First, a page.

Nation lowers defense budget growth to 7.5% in 2019

By Liu Xuanzun Source:Global Times Published: 2019/3/5 23:08:40

Expenditure targeted at weaponry, training, reform & troop salaries


Military delegates walk across Tiananmen Square to participate in a session of the National People's Congress at the Great Hall of the People in Beijing on Tuesday. Photo: AFP

China's defense budget 2010-2019





China announced Tuesday that its defense budget for 2019 is 1.1899 trillion yuan ($177.5 billion), a 7.5 percent increase from 2018, lower than the 8.1 percent increase from the previous year.

The figure was made public on Tuesday at the second session of the 13th National People's Congress (NPC).

Xu Guangyu, a senior consultant at the China Arms Control and Disarmament Association, told the Global Times on Tuesday that the figure shows the modernization of the Chinese military remains at a normal and stable instead of a premature rush.

Some foreign analysts predicted the growth rate would exceed 10 percent due to tensions between China and the US in the South China Sea and across the Taiwan Straits, but that is just not the case as China's national defense development is not decided by isolated events, Xu said.

China's annual defense budget shifted from double-digit to single-digit growth in 2016.

Compared to the 2019 growth target for GDP of between 6 and 6.5 percent according to the Government Work Report, the growth rate for military funding is faster.

"The growth rate of the defense budget did not break away from the GDP growth target by much," Xu said, noting that China's military funding is still closely related to GDP.

Li Daguang, a professor at the National Defense University of the People's Liberation Army (PLA), said that instead of focusing on the defense budget growth versus GDP growth, people should see that China's military expenditure only accounts for a small portion of its GDP, far less than other major countries.

The military expenditure for 2018, 1.107 trillion yuan, accounts for about 1.3 percent of China's GDP, a figure significantly lower than the world average of 2.6 percent and major military powers like the US and Russia, which have a defense expenditure: GDP ratio of 4 percent on average in recent years, according to data gathered by PLA Daily.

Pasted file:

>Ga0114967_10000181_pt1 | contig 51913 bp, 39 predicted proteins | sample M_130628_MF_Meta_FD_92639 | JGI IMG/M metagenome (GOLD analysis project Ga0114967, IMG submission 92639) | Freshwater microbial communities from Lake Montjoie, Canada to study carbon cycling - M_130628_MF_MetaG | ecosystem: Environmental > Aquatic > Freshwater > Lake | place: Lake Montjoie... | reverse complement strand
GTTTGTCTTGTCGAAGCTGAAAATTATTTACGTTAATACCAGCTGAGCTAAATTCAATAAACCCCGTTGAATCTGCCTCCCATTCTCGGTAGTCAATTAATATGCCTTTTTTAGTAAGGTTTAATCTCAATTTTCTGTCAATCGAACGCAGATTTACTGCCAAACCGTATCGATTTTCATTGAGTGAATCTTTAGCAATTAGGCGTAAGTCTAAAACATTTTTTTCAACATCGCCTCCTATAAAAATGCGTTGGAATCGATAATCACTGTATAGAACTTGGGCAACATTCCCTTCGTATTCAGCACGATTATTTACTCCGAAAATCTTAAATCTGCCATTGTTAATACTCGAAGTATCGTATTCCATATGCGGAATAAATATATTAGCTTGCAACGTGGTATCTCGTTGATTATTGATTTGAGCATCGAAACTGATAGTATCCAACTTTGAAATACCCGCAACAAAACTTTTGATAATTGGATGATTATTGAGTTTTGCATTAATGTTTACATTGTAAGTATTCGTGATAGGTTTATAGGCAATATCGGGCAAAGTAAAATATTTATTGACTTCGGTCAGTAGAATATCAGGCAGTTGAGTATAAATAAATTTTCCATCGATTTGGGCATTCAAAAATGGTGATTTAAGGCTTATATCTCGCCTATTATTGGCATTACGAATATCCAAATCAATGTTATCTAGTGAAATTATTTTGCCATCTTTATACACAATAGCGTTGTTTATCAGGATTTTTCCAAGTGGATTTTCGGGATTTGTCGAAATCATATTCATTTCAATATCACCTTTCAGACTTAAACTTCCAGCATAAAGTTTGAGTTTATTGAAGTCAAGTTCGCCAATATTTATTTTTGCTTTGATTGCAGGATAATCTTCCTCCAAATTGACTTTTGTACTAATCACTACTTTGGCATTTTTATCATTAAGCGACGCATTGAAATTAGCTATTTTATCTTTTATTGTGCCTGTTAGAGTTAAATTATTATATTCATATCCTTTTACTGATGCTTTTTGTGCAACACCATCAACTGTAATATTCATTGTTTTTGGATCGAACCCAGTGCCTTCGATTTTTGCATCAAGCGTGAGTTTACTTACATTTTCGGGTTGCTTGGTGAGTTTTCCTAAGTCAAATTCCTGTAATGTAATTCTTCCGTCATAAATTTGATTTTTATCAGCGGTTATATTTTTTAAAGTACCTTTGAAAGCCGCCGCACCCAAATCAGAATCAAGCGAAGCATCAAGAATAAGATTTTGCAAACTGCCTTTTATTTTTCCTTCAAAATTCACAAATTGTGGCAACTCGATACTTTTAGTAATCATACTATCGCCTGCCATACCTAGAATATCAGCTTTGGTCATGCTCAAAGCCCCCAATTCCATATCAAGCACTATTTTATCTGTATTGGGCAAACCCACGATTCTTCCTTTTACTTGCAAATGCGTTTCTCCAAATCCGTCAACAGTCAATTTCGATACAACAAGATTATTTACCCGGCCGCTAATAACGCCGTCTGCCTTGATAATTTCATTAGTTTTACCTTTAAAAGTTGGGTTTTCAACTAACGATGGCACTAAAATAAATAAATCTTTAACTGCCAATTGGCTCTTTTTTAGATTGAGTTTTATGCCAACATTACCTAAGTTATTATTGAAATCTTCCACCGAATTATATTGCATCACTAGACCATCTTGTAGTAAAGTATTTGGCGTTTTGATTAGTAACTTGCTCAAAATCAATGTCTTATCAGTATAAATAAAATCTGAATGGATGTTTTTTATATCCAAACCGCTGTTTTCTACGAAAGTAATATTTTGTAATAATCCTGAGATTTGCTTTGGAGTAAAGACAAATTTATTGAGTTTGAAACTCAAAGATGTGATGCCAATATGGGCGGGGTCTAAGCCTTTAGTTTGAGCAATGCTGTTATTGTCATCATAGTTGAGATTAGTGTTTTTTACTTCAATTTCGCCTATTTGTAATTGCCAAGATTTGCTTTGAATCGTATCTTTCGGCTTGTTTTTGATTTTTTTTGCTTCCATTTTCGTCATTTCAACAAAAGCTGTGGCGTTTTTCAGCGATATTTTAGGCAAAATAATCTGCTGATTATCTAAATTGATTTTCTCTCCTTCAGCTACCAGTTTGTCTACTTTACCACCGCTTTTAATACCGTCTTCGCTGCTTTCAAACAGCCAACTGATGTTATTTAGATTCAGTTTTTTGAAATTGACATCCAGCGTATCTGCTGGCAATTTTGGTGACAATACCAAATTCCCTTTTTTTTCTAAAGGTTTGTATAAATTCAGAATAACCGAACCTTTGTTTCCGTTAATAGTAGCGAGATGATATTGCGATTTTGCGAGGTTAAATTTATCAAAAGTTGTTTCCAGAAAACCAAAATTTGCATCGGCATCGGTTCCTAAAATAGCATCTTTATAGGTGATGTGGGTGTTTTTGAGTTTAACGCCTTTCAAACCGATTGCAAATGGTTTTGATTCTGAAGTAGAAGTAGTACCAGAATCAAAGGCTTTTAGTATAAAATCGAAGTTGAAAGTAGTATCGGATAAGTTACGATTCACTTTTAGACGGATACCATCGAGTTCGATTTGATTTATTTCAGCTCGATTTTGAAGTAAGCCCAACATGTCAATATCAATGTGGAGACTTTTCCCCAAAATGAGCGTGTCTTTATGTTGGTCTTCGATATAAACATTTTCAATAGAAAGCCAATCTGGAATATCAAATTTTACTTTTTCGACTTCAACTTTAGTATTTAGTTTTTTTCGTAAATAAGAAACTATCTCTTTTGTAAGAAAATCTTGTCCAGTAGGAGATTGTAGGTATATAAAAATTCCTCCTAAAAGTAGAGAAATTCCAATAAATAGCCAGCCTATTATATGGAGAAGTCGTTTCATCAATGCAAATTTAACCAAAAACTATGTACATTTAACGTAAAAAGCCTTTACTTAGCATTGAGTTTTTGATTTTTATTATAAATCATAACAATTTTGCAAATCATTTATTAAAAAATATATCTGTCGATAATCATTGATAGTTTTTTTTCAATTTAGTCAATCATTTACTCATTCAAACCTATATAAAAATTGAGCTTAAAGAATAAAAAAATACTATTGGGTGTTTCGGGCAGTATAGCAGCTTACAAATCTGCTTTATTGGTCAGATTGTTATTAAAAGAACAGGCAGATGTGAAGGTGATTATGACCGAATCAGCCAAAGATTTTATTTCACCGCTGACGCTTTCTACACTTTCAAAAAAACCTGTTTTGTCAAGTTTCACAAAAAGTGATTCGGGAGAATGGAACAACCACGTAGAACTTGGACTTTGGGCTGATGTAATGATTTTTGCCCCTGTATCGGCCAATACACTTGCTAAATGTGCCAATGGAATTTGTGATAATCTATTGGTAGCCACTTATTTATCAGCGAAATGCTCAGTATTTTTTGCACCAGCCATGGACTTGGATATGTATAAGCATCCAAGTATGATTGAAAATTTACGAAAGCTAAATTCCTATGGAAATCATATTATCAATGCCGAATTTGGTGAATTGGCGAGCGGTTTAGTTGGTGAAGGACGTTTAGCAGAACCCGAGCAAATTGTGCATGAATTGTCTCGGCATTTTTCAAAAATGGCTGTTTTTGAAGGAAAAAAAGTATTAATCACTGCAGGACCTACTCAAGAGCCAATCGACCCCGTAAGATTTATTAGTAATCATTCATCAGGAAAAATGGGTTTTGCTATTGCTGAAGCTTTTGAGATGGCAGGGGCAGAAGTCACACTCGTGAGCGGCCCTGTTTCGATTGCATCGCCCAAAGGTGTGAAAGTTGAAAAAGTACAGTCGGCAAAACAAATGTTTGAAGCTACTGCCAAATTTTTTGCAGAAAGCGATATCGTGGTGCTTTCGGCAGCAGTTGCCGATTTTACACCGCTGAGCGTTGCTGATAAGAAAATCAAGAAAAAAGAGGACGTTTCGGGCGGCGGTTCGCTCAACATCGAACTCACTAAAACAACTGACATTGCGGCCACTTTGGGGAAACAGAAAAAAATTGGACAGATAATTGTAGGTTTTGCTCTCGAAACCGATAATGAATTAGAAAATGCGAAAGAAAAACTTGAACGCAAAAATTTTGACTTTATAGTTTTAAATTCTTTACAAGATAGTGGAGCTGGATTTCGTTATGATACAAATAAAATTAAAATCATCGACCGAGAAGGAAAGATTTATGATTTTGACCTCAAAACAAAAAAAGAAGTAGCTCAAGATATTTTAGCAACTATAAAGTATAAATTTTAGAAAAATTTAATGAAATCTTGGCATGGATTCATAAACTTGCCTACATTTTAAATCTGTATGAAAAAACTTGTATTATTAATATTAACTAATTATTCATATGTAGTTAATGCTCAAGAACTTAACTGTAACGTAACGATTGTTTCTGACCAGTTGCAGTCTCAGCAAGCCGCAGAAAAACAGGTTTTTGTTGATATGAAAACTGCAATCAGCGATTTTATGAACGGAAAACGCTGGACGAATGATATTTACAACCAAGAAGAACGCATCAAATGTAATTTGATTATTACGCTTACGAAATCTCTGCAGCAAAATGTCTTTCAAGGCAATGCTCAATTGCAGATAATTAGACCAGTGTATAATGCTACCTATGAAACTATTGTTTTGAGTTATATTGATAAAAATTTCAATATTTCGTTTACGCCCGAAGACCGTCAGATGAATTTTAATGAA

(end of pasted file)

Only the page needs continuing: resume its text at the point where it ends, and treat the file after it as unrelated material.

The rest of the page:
Back when China's economy skyrocketed at the beginning of reform and opening-up, military expenditure growth remained slow. Now that China's economic growth has stabilized, it is reasonable that the defense budget rises faster than GDP, according to Li.

Some foreign reports questioned the transparency of China's military budget, claiming that the actual expenditure could be higher than the released number, which is yet another example of "China threat theory" rhetoric, according to Chinese military experts.

"China's military modernization is meant for self-defense and not to threaten  other countries. We should not care much about what others say," said Wei Dongxu, a Beijing-based military analyst.

People should see that China's military development has also brought much benefit to the world including fighting piracy, providing medical services to developing countries with naval hospital ships and taking part in UN peacekeeping missions, Wei told the Global Times on Tuesday.

"Whether a country poses a military threat to others or not is decided by its diplomatic and national defense policies instead of how much it increases its defense budget," Zhang Yesui, spokesperson for the second session of the 13th NPC, said at a press conference on Monday.

"China has only a limited defense budget, and it is used for safeguarding the country's sovereignty, security and territorial integrity. This will not pose a threat to other countries," Zhang said.

Weapons and training

Military expenditure in 2018 would mainly pay for the development of weaponry and equipment, the improvement of training conditions, military reform and troop salaries and benefits, the PLA Daily reported in March 2018.

This general direction will not change in 2019, although there might be a slight dynamic change in allocation, Xu said.

Although China has been developing advanced weapons like fighter jets, strategic bombers, ballistic missiles and aircraft carriers, the country's overall military technology still lags behind countries like the US and there are stockpiles of outdated weapons and equipment that need to be replaced with newer ones, analysts said.

The PLA has been undertaking intensive combat training in 2019 according to media reports. This training usually features massive amounts of live munitions and realistic targets, plus the deployment of large and advanced vehicles, vessels and aircraft consuming expensive fuel.

As China intensifies training to keep troops engaged during peace, sufficient funding is needed to make the exercises as realistic as possible, which was not possible in the past, experts said.
Newspaper headline: Nation lowers defense budget growth to 7.5%


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